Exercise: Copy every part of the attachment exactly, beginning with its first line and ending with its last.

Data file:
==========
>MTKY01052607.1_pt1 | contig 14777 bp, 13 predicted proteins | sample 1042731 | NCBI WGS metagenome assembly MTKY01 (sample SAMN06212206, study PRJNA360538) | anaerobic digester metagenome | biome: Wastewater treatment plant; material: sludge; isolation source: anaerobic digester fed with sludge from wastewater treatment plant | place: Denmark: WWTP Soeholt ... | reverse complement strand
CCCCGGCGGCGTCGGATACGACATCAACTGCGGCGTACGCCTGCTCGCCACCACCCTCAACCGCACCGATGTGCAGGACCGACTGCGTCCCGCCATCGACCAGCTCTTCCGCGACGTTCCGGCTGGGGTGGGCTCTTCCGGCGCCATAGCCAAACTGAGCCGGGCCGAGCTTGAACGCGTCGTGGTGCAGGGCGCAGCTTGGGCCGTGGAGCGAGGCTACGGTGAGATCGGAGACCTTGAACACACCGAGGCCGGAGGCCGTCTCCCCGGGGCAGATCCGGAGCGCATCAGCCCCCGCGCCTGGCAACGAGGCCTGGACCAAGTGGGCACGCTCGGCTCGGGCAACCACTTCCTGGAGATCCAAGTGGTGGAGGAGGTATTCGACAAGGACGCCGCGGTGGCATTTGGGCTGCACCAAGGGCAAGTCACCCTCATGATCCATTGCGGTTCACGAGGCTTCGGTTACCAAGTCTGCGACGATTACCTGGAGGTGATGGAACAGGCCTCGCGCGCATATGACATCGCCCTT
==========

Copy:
>MTKY01052607.1_pt1 | contig 14777 bp, 13 predicted proteins | sample 1042731 | NCBI WGS metagenome assembly MTKY01 (sample SAMN06212206, study PRJNA360538) | anaerobic digester metagenome | biome: Wastewater treatment plant; material: sludge; isolation source: anaerobic digester fed with sludge from wastewater treatment plant | place: Denmark: WWTP Soeholt ... | reverse complement strand
CCCCGGCGGCGTCGGATACGACATCAACTGCGGCGTACGCCTGCTCGCCACCACCCTCAACCGCACCGATGTGCAGGACCGACTGCGTCCCGCCATCGACCAGCTCTTCCGCGACGTTCCGGCTGGGGTGGGCTCTTCCGGCGCCATAGCCAAACTGAGCCGGGCCGAGCTTGAACGCGTCGTGGTGCAGGGCGCAGCTTGGGCCGTGGAGCGAGGCTACGGTGAGATCGGAGACCTTGAACACACCGAGGCCGGAGGCCGTCTCCCCGGGGCAGATCCGGAGCGCATCAGCCCCCGCGCCTGGCAACGAGGCCTGGACCAAGTGGGCACGCTCGGCTCGGGCAACCACTTCCTGGAGATCCAAGTGGTGGAGGAGGTATTCGACAAGGACGCCGCGGTGGCATTTGGGCTGCACCAAGGGCAAGTCACCCTCATGATCCATTGCGGTTCACGAGGCTTCGGTTACCAAGTCTGCGACGATTACCTGGAGGTGATGGAACAGGCCTCGCGCGCATATGACATCGCCCTT